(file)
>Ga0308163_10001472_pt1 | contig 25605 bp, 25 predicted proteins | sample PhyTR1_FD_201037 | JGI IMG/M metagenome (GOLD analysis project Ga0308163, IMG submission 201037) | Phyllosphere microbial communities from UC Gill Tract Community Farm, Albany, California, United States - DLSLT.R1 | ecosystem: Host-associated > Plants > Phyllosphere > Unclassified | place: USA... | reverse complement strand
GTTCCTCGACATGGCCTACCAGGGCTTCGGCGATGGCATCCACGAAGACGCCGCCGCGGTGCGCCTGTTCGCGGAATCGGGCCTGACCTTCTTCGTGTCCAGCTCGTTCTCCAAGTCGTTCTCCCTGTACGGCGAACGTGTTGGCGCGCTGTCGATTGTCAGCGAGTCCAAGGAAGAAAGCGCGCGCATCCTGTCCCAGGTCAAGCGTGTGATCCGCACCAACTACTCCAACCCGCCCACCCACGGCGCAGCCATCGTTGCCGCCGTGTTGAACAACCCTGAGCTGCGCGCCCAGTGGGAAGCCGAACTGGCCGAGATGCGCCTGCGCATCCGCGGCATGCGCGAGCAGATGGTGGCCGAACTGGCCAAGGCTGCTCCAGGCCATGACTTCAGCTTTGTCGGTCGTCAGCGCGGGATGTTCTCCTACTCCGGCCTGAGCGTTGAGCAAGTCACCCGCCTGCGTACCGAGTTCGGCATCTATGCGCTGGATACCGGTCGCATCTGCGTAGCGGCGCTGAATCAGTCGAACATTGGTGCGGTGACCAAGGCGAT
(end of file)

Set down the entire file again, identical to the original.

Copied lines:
>Ga0308163_10001472_pt1 | contig 25605 bp, 25 predicted proteins | sample PhyTR1_FD_201037 | JGI IMG/M metagenome (GOLD analysis project Ga0308163, IMG submission 201037) | Phyllosphere microbial communities from UC Gill Tract Community Farm, Albany, California, United States - DLSLT.R1 | ecosystem: Host-associated > Plants > Phyllosphere > Unclassified | place: USA... | reverse complement strand
GTTCCTCGACATGGCCTACCAGGGCTTCGGCGATGGCATCCACGAAGACGCCGCCGCGGTGCGCCTGTTCGCGGAATCGGGCCTGACCTTCTTCGTGTCCAGCTCGTTCTCCAAGTCGTTCTCCCTGTACGGCGAACGTGTTGGCGCGCTGTCGATTGTCAGCGAGTCCAAGGAAGAAAGCGCGCGCATCCTGTCCCAGGTCAAGCGTGTGATCCGCACCAACTACTCCAACCCGCCCACCCACGGCGCAGCCATCGTTGCCGCCGTGTTGAACAACCCTGAGCTGCGCGCCCAGTGGGAAGCCGAACTGGCCGAGATGCGCCTGCGCATCCGCGGCATGCGCGAGCAGATGGTGGCCGAACTGGCCAAGGCTGCTCCAGGCCATGACTTCAGCTTTGTCGGTCGTCAGCGCGGGATGTTCTCCTACTCCGGCCTGAGCGTTGAGCAAGTCACCCGCCTGCGTACCGAGTTCGGCATCTATGCGCTGGATACCGGTCGCATCTGCGTAGCGGCGCTGAATCAGTCGAACATTGGTGCGGTGACCAAGGCGAT